The subject was $1,000 bullet-proof blankets being marketed to keep children safe in schools.
“It seems to me we’ve reached some level of craziness,” Dennis Carlson said recently, on the eve of his retirement as superintendent of the Anoka-Hennepin School District, the state’s largest.
“Children have to feel safe,” Carlson continued. “But this is the atmosphere we’re going to set for them? My God!”
Carlson, 66, who became superintendent in 2009 and guided Anoka-Hennepin through its most tumultuous and scrutinized period ever, was asked what his legacy might be and to predict the future of education.
He talked about how, earlier this month, a disabled student left his wheelchair, walked on stage and accepted his Blaine High School diploma as the audience erupted in applause.
At another school, Carlson said a custodian approached him. “I just want to thank you,” the man told Carlson. “My daughter got the best education possible.”
And then he talked about the dozens of gay and lesbian kids he met with repeatedly in recent years, kids who were bullied in numerous ways, and about the kids who fought for a landmark consent decree that created a five-year anti-harassment partnership between the school district and the U.S. Departments of Justice and Education.
“We did well with keeping our kids safe and making our gay kids feel safe and normal,” Carlson said.
“The legacy should be student success,” he said, pointing to a 95 percent graduation rate over five years. “We stick with our kids. To get to student success, you’ve got to keep them safe.”
Constantly working under a microscope and the blinding glare of the national spotlight, Carlson and his staff toiled for years, searching for words and ways to let LGBT kids know they would be protected while answering questions from critics who wondered whether Christian beliefs were being compromised.
In recent years, six Anoka-Hennepin students committed suicide and a seventh died from a suspected drug overdose. At least three of the six students were identified as gay. Charges of bullying were rampant.
CNN’s Anderson Cooper explored the issue. Rolling Stone came to town. Local media and national networks often seemed unrelenting.
Carlson says he took things very personally and often couldn’t sleep at night. He discovered that media coverage often isn’t balanced, he said, that the cameras and notepads weren’t always interested in hearing all sides of the story, particularly the district administration’s.
Meanwhile, Carlson, the educator, was learning all along. Growing up in rural Aitkin, he says he knew nothing about gay kids. Now, he doesn’t know of another superintendent in the country who has talked to as many gay kids as he has.
“I’m glad I was here at that time,” he said.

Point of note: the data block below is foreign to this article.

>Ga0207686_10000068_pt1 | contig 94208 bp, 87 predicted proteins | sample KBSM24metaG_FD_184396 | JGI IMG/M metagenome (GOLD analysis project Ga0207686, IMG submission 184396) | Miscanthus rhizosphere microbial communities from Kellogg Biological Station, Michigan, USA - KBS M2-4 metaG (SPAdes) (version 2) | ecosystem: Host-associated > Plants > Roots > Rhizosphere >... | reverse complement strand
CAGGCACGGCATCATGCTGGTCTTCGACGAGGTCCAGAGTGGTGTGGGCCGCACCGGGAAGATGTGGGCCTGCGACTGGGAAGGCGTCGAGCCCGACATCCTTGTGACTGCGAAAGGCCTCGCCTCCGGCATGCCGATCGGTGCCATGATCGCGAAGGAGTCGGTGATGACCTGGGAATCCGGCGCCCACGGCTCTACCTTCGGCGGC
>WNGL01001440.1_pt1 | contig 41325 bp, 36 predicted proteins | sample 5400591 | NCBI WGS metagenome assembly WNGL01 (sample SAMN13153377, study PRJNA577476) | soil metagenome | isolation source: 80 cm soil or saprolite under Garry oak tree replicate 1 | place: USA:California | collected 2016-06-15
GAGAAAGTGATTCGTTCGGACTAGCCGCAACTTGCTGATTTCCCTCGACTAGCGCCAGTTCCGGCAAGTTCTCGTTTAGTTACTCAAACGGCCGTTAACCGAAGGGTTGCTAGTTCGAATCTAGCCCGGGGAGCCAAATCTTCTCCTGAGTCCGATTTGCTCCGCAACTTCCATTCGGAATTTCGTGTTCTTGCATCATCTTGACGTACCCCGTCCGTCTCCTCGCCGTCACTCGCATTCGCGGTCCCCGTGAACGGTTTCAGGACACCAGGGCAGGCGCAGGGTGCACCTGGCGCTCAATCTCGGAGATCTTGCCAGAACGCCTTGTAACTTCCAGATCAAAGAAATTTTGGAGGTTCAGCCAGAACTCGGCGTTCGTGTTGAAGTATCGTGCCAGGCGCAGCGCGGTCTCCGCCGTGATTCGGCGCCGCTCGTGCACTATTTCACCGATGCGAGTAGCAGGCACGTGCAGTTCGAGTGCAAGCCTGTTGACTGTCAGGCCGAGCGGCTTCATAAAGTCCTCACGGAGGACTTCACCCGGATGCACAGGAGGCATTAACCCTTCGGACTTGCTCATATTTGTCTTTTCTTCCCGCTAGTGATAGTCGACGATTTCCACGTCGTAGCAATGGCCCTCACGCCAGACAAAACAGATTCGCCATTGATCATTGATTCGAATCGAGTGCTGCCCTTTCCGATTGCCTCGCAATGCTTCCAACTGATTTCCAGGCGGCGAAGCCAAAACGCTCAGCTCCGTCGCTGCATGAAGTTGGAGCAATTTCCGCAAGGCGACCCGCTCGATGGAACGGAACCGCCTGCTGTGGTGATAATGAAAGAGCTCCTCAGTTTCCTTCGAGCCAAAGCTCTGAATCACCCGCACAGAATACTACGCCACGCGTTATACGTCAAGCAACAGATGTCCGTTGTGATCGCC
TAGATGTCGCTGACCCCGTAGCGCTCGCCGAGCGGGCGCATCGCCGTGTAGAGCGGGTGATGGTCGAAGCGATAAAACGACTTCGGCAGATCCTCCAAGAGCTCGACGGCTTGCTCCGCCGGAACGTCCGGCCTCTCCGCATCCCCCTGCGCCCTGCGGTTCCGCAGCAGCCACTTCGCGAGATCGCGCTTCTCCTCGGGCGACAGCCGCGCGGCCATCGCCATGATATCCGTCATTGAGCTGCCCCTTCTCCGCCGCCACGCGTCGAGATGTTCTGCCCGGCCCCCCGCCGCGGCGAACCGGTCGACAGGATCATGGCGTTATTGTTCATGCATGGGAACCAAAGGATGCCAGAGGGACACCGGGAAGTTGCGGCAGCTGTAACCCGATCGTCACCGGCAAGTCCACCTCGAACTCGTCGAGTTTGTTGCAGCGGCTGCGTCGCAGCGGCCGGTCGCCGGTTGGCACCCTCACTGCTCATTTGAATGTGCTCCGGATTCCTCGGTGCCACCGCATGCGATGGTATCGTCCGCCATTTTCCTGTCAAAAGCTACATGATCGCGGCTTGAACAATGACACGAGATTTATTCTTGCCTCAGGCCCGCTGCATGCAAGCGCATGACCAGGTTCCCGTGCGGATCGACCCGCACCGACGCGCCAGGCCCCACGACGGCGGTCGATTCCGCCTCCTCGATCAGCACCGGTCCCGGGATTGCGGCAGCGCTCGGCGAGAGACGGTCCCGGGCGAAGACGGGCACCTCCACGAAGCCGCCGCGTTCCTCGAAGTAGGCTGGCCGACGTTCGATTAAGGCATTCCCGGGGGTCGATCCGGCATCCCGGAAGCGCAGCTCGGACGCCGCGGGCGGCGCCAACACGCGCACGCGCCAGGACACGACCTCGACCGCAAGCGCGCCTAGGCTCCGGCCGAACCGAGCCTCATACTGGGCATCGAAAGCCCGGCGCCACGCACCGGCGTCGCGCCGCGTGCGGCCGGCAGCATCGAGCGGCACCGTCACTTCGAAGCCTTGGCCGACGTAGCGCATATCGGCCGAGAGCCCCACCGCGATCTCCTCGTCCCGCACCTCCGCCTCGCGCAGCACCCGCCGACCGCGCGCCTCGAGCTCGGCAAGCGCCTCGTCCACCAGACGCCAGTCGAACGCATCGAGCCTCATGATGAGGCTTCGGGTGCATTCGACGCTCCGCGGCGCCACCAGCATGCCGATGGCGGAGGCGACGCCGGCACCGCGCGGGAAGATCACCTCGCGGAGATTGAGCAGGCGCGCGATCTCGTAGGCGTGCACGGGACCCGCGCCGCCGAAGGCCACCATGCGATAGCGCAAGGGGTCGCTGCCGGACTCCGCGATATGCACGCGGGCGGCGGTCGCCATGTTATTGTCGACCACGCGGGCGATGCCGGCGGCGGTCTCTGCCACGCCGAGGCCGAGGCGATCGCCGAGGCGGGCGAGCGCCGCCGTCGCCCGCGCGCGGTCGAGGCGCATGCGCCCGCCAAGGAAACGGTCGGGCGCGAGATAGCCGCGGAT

It wasn’t easy or always comfortable. Some staff was supportive, he said. Others weren’t.
“It’s really hit me that a ton of this job, you’re alone,” Carlson said. “Not a lot of people weigh in on those [complicated] issues. You do an awful lot of self-reflecting.
“You’re the face of the district, and you get hammered. You can’t say what you know.
“I know more than anyone else, and it’s private student data. Lawyers would say, ‘These are our clients.’ And I stood up and said, ‘These are my students.’ ”
He’s leaving education — he’s being succeeded by David Law — but the teacher in him can’t help keep worrying about students. The December before last, Carlson was about to deliver a speech when he was informed that there had been a shooting in Newtown, Conn., and that 20 children had been killed. In delivering the horrid news, Carlson talked about “how precious life is,” about his new granddaughter.
Carlson recently spent nearly three weeks in upstate New York, awaiting the birth of his second grandchild. When he talks about his new grandson, his face brims with hope.
He doesn’t want his grandchildren, or any other kids, to fall victim to school administrators who are married to what he calls the “corporate view of education,” an overemphasis on math and science testing.
Carlson notes that, when he was a youngster, academics did not motivate him nearly as much as the arts and sports.
“Is the goal what’s best for [the educators] or what’s best for the kid?” he asked. “If you give kids great teachers, that care about them …
“Our testing is too narrow. Work is not everything. A culture that doesn’t support the arts is not really a culture.”
He continues to worry about the safety of children.
“Kids are still being bullied,” he said. “The issue is alive, and we’re still working on it.”
He talked about how, in grade school, faculty can arrange times for transgender students to use restrooms, allowing them privacy. But as kids reach larger middle schools and high schools, issues surrounding gay, lesbian, bisexual and transgender students grow more complicated.
“The law is still vague,” he said. “What do you do with transgender kids when they want to play a sport?
“Is the student safe? Are they comfortable? Those are our main concerns.”